Wonder Woman Writer Says Complex Sexuality Gives Diana Agency

Wonder Woman Writer Says Complex Sexuality Gives Diana Agency

The sex scene between Batman and Batgirl in this year’s animated adaptation of The Killing Joke caused no small amount of controversy. Largely because, as with the original comic, critics and fans alike have questioned whether Barbara Gordon’s sexuality wasn’t being used simply as a plot device; a sadistic form of motivation for the male characters. Therefore, it bears no small weight when DC decides to comment on the sexuality of Wonder Woman.

In an interview with Comicosity, Wonder Woman writer Greg Rucka confirmed that the titular character, of course, has had relationships with other women in the past. As Rucka himself points out, this seems obvious considering Diana is an Amazon, a tribe consisting solely of women.

“[Themyscira is] supposed to be paradise. You’re supposed to be able to live happily. You’re supposed to be able — in a context where one can live happily, and part of what an individual needs for that happiness is to have a partner — to have a fulfilling, romantic and sexual relationship. And the only options are women.”

This confirmation alone should be cause for celebration among the LGBTQ community who has long advocated for the advancement of characters whose sexuality is more complex than the traditional, binary roles of male and female. In addition, Rucka explains how Wonder Woman’s sexuality isn’t simply a surface level issue, but one that strongly contributes to her agency. He says to the question of whether she herself has ever been in a same-sex relationship, the answer must be “yes for a number of reasons.”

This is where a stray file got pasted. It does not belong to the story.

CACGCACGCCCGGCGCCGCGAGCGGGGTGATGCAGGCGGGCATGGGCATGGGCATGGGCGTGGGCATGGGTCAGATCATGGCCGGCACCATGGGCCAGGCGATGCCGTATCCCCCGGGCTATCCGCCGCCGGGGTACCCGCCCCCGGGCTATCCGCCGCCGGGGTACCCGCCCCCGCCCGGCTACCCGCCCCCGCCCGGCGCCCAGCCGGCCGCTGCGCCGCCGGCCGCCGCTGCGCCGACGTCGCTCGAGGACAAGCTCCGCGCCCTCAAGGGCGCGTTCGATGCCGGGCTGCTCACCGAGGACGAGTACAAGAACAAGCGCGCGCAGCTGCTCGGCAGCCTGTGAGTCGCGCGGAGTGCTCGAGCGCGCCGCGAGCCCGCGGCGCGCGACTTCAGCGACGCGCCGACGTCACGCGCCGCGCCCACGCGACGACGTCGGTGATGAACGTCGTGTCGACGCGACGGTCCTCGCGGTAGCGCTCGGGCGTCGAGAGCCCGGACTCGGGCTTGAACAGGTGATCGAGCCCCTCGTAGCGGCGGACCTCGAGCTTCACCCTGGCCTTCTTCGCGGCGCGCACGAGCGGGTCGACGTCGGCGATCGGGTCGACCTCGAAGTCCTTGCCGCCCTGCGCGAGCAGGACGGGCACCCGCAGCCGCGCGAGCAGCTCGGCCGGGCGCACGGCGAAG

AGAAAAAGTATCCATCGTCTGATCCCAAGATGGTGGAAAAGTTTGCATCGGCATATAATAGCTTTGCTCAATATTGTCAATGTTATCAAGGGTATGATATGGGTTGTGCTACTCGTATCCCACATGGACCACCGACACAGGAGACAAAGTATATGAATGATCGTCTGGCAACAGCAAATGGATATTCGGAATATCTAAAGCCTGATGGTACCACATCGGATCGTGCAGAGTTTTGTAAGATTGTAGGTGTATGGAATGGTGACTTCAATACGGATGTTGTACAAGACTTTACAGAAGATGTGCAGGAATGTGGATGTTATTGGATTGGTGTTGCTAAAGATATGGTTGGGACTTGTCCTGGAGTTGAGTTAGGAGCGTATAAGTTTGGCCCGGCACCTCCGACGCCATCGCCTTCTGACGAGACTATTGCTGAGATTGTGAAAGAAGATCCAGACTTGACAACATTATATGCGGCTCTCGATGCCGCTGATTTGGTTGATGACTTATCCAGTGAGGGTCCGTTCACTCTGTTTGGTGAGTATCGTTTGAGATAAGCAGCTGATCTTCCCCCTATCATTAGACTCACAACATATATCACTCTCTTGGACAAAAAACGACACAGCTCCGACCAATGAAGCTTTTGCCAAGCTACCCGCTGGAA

“But perhaps foremost among them is, if no, then she leaves paradise only because of a potential romantic relationship with Steve [Trevor]. And that diminishes her character. It would hurt the character and take away her heroism.

When we talk about agency of characters in 2016, Diana deciding to leave her home forever — which is what she believes she’s doing — if she does that because she’s fallen for a guy, I believe that diminishes her heroism.

She doesn’t leave because of Steve. She leaves because she wants to see the world and somebody must go and do this thing. And she has resolved it must be her to make this sacrifice.”

If Diana already has in Themyscira the ability to build a life, including finding love and companionship, then this means her motivation for becoming Wonder Woman is now no longer linked simply to romantic prospects. She is essentially set free from the traditional confines often cast on female sexuality both socially and as a part of the overall narrative. In this way, perhaps, she is receiving a freedom Barbara Gordon’s character never got in The Killing Joke; a freedom to make decisions and have influence in her world that goes beyond her sexuality alone.

Image: DC

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Staff writer, life-time gamer, professional nerd and amateur cosplayer. Owns a working copy of Duck Hunt (with the light gun). Has never hunted real ducks. Writer and marketer by trade.
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